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|Articles - March 2014|
|Tuesday, February 25, 2014|
Page 3 of 5
Democratization of money
Online and mobile banking platforms do more than create efficiencies; such innovations are also helping small businesses access capital. In the wake of the recession, banks tightened their lending practices, prompting some entrepreneurs to seek out “crowd funding”: an Internet appeal asking potential investors to pool money to help finance a project.
Although Brooklyn-based Kickstarter is the largest crowd-funding platform, Crowd Supply, a Portland startup, offers a more comprehensive approach, says CEO and director of projects Josh Lifton. He says his company offers more than Kickstarter by working with entrepreneurs on preorders and sales, and connecting them with manufacturers and other services to get their products to market. This gives supporters a better sense of the project’s feasibility.
“Why make the same mistakes that literally everyone before you has made as a first-time product developer?” Lifton asks.
So far Crowd Supply has launched more than 50 projects, including a French press coffee maker, a set of laptop cases and a mini synthesizer. Lifton says successful campaigns have raised half a million dollars through its website since going live last year.
In 2012 President Barack Obama signed the JOBS Act, which contained a provision intended to make crowd funding more mainstream. Although that has yet to happen, crowd funding does allow businesses to raise funds when banks are tightfisted, and a previously successful campaign could help an entrepreneur convince a reluctant lender.
The next stage may be leveraging mobile and online technology to benefit people on the economic margin. “What we need to do with tech is not just come up with new, sexy ways for rich people to buy lattes,” says David Wolman, the Portland-based author of The End of Money, a book that argues physical money will go the way of the pay phone. Cash hurts the poor because it’s more difficult to save, it makes them vulnerable to theft and fraud, Wolman says. It also costs money to cash checks.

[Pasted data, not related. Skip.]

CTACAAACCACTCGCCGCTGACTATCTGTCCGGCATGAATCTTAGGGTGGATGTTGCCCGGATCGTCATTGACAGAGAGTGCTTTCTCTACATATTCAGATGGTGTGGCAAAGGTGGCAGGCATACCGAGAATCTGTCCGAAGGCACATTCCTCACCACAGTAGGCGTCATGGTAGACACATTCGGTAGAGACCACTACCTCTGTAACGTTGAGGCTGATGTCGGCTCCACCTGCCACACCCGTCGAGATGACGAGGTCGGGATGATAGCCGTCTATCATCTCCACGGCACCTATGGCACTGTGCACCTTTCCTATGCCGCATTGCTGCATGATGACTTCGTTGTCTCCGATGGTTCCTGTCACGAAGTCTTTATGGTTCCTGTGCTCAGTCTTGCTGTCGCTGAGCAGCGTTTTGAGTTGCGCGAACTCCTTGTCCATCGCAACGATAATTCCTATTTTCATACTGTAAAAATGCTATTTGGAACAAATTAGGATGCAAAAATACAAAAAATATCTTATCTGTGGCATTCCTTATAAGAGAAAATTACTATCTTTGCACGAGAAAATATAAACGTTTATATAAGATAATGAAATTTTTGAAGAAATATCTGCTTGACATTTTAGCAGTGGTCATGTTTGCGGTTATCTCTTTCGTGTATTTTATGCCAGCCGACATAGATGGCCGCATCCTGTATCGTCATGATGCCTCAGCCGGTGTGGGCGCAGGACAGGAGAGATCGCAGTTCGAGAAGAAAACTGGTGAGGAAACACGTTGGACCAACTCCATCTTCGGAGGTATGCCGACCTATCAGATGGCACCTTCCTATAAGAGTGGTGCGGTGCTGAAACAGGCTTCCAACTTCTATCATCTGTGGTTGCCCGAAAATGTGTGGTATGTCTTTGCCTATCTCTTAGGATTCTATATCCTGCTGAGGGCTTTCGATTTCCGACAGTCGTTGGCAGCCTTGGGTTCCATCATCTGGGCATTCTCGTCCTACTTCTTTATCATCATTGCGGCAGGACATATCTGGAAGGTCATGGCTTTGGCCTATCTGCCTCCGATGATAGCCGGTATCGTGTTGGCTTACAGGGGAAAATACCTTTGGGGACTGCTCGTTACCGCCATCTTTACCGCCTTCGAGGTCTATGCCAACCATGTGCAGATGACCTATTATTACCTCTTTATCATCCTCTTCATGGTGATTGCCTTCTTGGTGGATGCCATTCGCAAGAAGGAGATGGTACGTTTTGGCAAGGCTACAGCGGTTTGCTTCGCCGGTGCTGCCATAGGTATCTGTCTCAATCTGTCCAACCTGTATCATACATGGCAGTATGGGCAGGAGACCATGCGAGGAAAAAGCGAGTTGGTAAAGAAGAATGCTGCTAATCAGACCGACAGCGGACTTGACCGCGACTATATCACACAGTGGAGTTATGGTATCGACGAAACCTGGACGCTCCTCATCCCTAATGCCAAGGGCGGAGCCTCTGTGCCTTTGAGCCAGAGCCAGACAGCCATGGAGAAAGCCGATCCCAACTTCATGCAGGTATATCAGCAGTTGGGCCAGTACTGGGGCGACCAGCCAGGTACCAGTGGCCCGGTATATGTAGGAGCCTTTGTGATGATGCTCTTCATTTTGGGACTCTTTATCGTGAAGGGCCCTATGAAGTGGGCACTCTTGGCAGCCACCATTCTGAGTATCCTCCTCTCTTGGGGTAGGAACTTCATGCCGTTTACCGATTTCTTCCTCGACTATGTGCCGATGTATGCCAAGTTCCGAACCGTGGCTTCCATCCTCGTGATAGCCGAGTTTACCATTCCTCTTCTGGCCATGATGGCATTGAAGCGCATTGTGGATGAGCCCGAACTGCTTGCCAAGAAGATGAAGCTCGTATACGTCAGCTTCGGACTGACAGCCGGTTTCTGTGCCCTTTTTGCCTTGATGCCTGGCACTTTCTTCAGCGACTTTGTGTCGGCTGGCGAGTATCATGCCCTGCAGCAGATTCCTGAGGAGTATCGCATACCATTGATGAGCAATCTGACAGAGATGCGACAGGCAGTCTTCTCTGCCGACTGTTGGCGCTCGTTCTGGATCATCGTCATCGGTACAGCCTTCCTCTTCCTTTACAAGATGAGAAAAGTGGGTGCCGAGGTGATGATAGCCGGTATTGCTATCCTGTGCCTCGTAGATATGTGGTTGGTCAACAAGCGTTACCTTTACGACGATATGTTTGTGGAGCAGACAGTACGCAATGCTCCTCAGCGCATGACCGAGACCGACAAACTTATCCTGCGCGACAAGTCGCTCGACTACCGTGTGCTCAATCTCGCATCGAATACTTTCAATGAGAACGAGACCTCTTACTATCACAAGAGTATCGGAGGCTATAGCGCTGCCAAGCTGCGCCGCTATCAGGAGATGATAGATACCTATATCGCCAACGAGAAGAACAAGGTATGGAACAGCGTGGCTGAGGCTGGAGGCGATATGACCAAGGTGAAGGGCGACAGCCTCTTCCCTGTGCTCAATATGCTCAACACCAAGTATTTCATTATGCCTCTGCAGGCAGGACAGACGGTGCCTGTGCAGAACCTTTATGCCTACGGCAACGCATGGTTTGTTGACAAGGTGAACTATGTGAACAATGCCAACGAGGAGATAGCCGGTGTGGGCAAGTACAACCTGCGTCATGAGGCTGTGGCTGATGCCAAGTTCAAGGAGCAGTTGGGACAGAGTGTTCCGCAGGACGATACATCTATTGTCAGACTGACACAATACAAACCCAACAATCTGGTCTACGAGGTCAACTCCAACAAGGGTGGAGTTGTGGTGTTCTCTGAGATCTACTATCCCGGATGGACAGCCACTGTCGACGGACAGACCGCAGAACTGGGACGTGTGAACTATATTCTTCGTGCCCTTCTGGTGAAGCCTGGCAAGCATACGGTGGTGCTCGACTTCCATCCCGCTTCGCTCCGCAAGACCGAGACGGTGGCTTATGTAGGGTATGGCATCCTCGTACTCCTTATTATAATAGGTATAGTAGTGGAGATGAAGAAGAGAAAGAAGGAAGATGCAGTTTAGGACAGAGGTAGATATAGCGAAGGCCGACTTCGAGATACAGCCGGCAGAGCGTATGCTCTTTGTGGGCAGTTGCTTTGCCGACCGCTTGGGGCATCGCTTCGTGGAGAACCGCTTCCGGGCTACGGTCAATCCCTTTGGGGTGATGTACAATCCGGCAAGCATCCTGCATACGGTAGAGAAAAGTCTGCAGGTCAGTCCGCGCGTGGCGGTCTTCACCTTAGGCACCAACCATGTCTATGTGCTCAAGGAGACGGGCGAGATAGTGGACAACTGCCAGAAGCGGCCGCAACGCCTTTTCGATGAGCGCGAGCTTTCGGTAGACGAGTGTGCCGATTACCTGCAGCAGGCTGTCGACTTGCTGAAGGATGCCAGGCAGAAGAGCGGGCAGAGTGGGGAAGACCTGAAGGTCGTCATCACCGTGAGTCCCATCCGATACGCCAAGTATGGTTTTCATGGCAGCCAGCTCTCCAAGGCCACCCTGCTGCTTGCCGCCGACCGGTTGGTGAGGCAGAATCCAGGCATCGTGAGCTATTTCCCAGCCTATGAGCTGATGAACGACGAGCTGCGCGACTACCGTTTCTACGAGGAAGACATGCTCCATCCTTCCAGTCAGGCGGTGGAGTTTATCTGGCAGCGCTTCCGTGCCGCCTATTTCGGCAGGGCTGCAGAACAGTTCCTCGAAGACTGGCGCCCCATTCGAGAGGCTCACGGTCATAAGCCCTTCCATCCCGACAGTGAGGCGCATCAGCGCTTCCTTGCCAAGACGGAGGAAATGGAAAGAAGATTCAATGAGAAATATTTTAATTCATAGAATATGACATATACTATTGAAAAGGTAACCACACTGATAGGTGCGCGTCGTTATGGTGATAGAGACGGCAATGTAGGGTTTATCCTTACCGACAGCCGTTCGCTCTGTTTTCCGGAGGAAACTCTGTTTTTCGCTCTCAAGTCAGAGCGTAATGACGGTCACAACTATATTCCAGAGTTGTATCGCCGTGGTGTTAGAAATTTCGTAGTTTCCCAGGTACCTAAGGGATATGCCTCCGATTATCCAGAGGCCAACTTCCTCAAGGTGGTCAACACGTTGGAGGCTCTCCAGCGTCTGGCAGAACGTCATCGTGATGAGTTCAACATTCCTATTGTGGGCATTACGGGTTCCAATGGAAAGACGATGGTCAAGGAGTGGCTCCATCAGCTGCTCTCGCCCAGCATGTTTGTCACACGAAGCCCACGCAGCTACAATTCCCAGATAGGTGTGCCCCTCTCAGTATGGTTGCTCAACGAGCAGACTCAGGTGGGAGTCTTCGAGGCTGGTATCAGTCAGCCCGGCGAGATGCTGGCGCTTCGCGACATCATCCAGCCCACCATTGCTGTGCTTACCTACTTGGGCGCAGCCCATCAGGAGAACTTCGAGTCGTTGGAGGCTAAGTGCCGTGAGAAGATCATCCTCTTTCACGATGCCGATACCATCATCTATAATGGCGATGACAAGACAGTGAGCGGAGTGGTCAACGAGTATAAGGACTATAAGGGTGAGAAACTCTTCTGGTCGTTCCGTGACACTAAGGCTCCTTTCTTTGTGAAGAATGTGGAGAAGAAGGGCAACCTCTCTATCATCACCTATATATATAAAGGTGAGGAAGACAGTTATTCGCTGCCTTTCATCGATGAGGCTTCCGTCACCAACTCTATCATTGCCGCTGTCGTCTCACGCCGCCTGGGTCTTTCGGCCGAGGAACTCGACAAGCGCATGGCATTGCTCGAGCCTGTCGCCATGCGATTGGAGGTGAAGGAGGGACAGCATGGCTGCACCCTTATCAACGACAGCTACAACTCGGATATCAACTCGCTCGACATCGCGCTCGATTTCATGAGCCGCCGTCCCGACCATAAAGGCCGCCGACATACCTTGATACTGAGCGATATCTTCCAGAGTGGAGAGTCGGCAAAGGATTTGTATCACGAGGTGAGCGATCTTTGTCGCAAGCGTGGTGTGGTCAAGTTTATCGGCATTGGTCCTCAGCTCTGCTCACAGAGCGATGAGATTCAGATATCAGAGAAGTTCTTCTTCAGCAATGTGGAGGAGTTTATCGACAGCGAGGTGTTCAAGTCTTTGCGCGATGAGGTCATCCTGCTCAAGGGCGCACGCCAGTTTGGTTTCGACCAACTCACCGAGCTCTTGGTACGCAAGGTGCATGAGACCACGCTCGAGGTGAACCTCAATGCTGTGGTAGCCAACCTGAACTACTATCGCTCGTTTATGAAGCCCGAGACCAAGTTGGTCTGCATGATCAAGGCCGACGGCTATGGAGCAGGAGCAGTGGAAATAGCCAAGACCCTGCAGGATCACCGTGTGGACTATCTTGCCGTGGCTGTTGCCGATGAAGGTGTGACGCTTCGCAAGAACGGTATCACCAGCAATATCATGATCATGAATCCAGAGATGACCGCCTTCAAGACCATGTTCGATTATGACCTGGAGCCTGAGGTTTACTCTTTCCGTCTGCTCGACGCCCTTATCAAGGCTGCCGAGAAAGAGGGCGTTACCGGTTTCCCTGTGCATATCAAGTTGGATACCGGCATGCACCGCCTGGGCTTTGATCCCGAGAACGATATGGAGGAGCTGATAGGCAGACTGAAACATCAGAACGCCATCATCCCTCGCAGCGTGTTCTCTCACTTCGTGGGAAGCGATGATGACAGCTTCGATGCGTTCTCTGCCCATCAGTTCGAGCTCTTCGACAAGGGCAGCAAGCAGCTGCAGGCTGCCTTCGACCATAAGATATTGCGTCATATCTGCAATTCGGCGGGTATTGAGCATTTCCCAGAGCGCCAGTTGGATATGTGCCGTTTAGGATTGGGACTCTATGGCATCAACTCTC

Aiming to correct these problems, the Seattle based Bill & Melinda Gates Foundation has made it a goal to make financial services more accessible in the developing world. One project involves M-Pesa, a service used by millions of people in Africa and Asia who lack money and access to banks. M-Pesa allows users to transfer, receive and deposit money using mobile phones for relatively small transaction costs.
The system been praised for helping the world’s poor better manage money — and for making people more productive. One study found that rural Kenyan households that adopted M-Pesa increased their income by 5% to 30%.
Conceivably, that kind of technology could also benefit the poor in the U.S. According to a 2011 FDIC study, one in 12 U.S. households do not have a bank account. Why? The most common reason is they don’t have enough money.
Wednesday, September 30, 2015
BY KIM MOORE
Striving for social equity is the mission of many nonprofits, and this year’s 100 Best Nonprofits to Work For in Oregon survey shows employees are most satisfied with their organizations’ fair treatment of differing racial, gender, disability, age and economic groups. But as a national discourse about racial discrimination and equity for low-income groups takes center stage, data show Oregon’s 100 Best Nonprofits to Work For still need to make progress on addressing these issues within their own organizations.
Wednesday, August 26, 2015
BY KIM MOORE AND LINDA BAKER
Child care in Oregon is expensive and hard to find. We delved into the numbers and talked to a few executives and managers about day care costs, accessibility and work-life balance.
Friday, October 02, 2015
BY KIM MOORE
Our intrepid (and expecting) research editor finds the child care search involves long waiting lists, costly fees and no certainty of securing a place before she goes back to work.
Tuesday, October 06, 2015
BY CHRIS NOBLE
As we worked on the October cover, it became evident that Nick Symmonds is a hard man to catch — even when he’s not hotfooting it around a track.
Thursday, August 20, 2015
BY DAN COOK
The state’s angel investing fund gets hammered in Salem.
Tuesday, September 15, 2015
BY LINDA BAKER
The 2016 presidential election is shaping up to be the year of the outsider, with Bernie Sanders and Donald Trump capturing leads in the polls and the headlines. In Portland, Wheeler vs. Hales is bucking the outlier trend.
Wednesday, September 16, 2015
BY GREGG LEWIS | OP-ED
The issue of green-washing remains a significant challenge to those of us who would like to see the building sector in this country do more than make unverifiable claims of sustainability. Transparency about the impacts of a given material is the only way to allow designers to make intelligent choices when selecting building products.
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